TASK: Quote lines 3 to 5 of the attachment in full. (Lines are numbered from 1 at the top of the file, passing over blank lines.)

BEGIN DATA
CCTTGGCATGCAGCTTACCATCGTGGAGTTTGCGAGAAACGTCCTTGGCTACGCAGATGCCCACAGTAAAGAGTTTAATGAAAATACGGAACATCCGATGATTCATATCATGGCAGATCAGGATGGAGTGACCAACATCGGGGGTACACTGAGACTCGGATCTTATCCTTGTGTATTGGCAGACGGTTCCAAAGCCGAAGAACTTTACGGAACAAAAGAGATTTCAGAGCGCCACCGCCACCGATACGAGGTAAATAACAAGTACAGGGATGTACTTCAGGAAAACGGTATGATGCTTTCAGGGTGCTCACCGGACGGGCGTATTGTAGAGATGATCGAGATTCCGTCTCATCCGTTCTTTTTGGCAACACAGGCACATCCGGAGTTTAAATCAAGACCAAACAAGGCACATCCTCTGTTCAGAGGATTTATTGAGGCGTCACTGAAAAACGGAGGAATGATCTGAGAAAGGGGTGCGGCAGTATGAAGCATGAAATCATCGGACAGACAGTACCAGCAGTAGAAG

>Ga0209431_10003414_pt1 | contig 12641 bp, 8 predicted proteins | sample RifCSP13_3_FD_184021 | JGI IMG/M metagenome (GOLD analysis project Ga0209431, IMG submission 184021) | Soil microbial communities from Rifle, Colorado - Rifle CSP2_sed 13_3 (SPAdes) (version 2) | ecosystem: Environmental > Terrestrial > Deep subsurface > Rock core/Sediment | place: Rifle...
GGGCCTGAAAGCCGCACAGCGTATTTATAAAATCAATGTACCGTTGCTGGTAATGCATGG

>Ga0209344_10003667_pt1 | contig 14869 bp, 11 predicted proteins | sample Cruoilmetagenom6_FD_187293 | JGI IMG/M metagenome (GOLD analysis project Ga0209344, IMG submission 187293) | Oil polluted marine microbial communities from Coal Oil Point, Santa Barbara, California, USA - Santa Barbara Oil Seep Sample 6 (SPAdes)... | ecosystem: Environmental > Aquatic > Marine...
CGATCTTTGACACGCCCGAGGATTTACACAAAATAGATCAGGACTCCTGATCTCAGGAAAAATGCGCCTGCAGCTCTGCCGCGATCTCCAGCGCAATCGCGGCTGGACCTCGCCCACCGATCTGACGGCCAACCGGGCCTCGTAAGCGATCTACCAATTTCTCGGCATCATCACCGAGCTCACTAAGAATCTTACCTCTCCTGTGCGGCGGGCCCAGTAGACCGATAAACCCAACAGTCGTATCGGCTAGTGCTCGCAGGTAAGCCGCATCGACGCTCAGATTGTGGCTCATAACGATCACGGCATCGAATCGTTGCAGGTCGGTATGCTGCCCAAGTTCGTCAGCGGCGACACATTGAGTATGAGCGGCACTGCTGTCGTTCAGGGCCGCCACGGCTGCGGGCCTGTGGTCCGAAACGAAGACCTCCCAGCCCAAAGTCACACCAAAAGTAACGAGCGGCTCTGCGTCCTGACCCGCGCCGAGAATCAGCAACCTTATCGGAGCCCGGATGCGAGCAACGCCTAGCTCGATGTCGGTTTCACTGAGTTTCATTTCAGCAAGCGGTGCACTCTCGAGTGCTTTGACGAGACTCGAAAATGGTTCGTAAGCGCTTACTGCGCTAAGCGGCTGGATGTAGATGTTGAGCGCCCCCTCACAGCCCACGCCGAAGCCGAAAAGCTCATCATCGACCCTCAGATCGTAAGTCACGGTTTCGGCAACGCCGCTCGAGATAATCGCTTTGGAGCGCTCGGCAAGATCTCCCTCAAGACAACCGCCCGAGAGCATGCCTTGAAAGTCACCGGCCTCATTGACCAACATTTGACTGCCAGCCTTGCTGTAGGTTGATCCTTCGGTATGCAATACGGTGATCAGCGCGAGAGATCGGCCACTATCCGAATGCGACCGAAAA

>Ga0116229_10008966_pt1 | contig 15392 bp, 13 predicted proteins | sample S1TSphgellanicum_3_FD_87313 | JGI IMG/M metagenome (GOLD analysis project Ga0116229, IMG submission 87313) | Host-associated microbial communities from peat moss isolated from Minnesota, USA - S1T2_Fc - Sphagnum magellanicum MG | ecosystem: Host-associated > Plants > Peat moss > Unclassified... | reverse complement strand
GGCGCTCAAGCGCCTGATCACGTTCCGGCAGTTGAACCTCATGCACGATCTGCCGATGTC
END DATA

GGGCCTGAAAGCCGCACAGCGTATTTATAAAATCAATGTACCGTTGCTGGTAATGCATGG

>Ga0209344_10003667_pt1 | contig 14869 bp, 11 predicted proteins | sample Cruoilmetagenom6_FD_187293 | JGI IMG/M metagenome (GOLD analysis project Ga0209344, IMG submission 187293) | Oil polluted marine microbial communities from Coal Oil Point, Santa Barbara, California, USA - Santa Barbara Oil Seep Sample 6 (SPAdes)... | ecosystem: Environmental > Aquatic > Marine...
CGATCTTTGACACGCCCGAGGATTTACACAAAATAGATCAGGACTCCTGATCTCAGGAAAAATGCGCCTGCAGCTCTGCCGCGATCTCCAGCGCAATCGCGGCTGGACCTCGCCCACCGATCTGACGGCCAACCGGGCCTCGTAAGCGATCTACCAATTTCTCGGCATCATCACCGAGCTCACTAAGAATCTTACCTCTCCTGTGCGGCGGGCCCAGTAGACCGATAAACCCAACAGTCGTATCGGCTAGTGCTCGCAGGTAAGCCGCATCGACGCTCAGATTGTGGCTCATAACGATCACGGCATCGAATCGTTGCAGGTCGGTATGCTGCCCAAGTTCGTCAGCGGCGACACATTGAGTATGAGCGGCACTGCTGTCGTTCAGGGCCGCCACGGCTGCGGGCCTGTGGTCCGAAACGAAGACCTCCCAGCCCAAAGTCACACCAAAAGTAACGAGCGGCTCTGCGTCCTGACCCGCGCCGAGAATCAGCAACCTTATCGGAGCCCGGATGCGAGCAACGCCTAGCTCGATGTCGGTTTCACTGAGTTTCATTTCAGCAAGCGGTGCACTCTCGAGTGCTTTGACGAGACTCGAAAATGGTTCGTAAGCGCTTACTGCGCTAAGCGGCTGGATGTAGATGTTGAGCGCCCCCTCACAGCCCACGCCGAAGCCGAAAAGCTCATCATCGACCCTCAGATCGTAAGTCACGGTTTCGGCAACGCCGCTCGAGATAATCGCTTTGGAGCGCTCGGCAAGATCTCCCTCAAGACAACCGCCCGAGAGCATGCCTTGAAAGTCACCGGCCTCATTGACCAACATTTGACTGCCAGCCTTGCTGTAGGTTGATCCTTCGGTATGCAATACGGTGATCAGCGCGAGAGATCGGCCACTATCCGAATGCGACCGAAAA